Being an OU student
Being an OU student

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Being an OU student

3.2 Online tutorials

Online tutorials will take place in our online rooms, using software called Adobe Connect. You can think of these as virtual meeting rooms, where you can talk (by voice or text) to other students and tutors, and see material shared by the tutor, have a go at online polls, contribute your thoughts and ideas in discussions and sometimes work in small groups with other students.

The functions in Adobe Connect and the way you’ll book onto tutorials will be the same for each module.

Many modules will record tutorials just in case you’re unable to attend any of the options, or if you want to revisit them later to help refresh your memory or when you are revising. You’ll find information on your module website about how to access these recordings.

It’s always better to attend tutorials live if you possibly can. You learn most when you’re actively engaging with what’s going on – and that is much easier to do when there are other students and your tutor in there with you at the same time. Being able to ask questions and join in makes a lot of difference!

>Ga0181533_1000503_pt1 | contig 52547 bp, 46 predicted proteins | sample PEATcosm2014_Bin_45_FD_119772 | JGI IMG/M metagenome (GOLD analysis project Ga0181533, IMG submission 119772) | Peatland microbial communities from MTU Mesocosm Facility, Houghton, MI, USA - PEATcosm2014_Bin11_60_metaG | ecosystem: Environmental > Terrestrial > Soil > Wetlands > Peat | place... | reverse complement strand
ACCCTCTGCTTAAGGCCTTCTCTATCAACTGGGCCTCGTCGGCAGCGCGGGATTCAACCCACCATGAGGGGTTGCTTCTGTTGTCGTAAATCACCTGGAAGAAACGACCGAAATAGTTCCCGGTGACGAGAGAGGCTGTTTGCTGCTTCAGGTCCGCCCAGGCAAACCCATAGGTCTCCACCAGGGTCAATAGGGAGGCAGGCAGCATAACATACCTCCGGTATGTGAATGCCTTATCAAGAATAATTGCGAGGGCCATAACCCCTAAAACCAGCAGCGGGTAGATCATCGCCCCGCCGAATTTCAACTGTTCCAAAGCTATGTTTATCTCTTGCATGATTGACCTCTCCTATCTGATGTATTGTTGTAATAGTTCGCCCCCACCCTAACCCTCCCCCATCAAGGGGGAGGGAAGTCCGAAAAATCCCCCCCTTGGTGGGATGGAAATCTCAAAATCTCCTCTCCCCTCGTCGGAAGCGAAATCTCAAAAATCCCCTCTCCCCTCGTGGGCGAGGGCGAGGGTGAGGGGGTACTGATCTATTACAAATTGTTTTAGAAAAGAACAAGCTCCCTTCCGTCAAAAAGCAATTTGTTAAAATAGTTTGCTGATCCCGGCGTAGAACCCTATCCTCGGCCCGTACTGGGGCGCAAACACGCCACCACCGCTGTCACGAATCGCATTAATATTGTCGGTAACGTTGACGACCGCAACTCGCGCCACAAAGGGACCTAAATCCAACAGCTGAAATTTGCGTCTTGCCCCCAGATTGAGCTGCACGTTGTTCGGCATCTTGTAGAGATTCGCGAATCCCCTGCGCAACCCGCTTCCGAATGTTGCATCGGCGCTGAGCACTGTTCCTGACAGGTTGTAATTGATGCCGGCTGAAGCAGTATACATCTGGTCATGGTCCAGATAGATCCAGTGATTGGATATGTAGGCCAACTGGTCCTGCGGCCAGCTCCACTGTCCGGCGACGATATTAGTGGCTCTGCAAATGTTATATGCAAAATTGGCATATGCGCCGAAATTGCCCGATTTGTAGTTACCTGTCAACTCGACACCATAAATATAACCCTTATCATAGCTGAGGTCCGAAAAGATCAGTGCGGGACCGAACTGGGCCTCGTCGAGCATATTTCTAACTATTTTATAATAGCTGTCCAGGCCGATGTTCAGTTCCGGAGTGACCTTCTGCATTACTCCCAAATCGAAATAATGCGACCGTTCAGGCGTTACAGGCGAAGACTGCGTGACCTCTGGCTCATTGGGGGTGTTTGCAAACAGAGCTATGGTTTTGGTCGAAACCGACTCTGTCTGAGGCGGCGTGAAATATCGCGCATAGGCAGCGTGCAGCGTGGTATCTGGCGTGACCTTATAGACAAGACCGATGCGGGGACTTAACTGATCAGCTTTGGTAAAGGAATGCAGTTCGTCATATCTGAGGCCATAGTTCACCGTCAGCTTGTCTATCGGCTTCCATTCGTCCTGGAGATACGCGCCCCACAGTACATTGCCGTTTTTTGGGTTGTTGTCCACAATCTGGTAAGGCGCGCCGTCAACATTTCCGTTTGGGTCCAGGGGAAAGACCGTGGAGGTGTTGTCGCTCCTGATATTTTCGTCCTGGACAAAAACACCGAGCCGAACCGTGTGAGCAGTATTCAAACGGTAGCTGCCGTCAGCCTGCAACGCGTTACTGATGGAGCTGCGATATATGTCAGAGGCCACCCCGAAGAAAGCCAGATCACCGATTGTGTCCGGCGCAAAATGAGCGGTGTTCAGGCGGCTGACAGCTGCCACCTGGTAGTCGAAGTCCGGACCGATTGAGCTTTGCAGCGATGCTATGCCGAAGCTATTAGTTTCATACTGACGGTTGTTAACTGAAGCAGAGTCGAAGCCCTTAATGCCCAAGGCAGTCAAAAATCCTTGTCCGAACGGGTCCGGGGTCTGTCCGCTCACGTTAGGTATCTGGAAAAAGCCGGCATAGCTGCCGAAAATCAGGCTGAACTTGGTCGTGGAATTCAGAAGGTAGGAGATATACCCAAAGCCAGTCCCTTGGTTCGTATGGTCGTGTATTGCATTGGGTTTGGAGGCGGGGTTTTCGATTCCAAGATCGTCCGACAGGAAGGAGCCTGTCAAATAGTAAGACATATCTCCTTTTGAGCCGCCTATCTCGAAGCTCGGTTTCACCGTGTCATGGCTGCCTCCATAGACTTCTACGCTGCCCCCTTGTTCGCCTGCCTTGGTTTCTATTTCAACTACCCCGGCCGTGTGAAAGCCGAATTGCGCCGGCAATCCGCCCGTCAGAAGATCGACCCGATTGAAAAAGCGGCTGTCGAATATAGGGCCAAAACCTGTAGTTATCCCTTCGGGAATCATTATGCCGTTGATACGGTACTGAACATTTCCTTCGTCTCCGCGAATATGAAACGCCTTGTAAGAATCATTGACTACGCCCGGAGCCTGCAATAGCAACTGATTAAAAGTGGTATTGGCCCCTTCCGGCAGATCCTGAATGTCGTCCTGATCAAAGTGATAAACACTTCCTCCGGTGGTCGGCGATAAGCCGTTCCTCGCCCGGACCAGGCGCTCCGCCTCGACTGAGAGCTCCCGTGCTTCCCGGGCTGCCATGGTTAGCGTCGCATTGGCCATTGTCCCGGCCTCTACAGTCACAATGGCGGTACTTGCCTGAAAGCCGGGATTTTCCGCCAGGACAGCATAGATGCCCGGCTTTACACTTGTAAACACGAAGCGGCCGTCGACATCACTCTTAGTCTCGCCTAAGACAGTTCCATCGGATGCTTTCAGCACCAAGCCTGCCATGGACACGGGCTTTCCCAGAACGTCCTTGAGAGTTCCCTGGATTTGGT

If you’re only able to use a recording, then you can still try to ‘join in’ as far as possible – when the students in the tutorial are asked to answer a question, have a go at it too (try pausing it while you think). Likewise, if there’s a discussion, have a think what your view would be before reading or listening to what other people have said. If there’s a presentation, think what questions you might like to ask, and get in touch with your tutor to ask them if they’re not covered in the recording.

In the following video, two students talk about what it’s like to take part in an online tutorial.

Download this video clip.Video player: bous_1_s4_onlinetutorials.mp4